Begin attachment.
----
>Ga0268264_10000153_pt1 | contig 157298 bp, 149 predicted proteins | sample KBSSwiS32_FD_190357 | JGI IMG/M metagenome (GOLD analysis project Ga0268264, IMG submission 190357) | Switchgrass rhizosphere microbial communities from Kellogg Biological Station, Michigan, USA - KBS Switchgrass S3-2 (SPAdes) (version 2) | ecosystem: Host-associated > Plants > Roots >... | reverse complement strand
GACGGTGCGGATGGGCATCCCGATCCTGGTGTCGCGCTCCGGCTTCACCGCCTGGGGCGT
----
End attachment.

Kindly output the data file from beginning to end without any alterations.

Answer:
>Ga0268264_10000153_pt1 | contig 157298 bp, 149 predicted proteins | sample KBSSwiS32_FD_190357 | JGI IMG/M metagenome (GOLD analysis project Ga0268264, IMG submission 190357) | Switchgrass rhizosphere microbial communities from Kellogg Biological Station, Michigan, USA - KBS Switchgrass S3-2 (SPAdes) (version 2) | ecosystem: Host-associated > Plants > Roots >... | reverse complement strand
GACGGTGCGGATGGGCATCCCGATCCTGGTGTCGCGCTCCGGCTTCACCGCCTGGGGCGT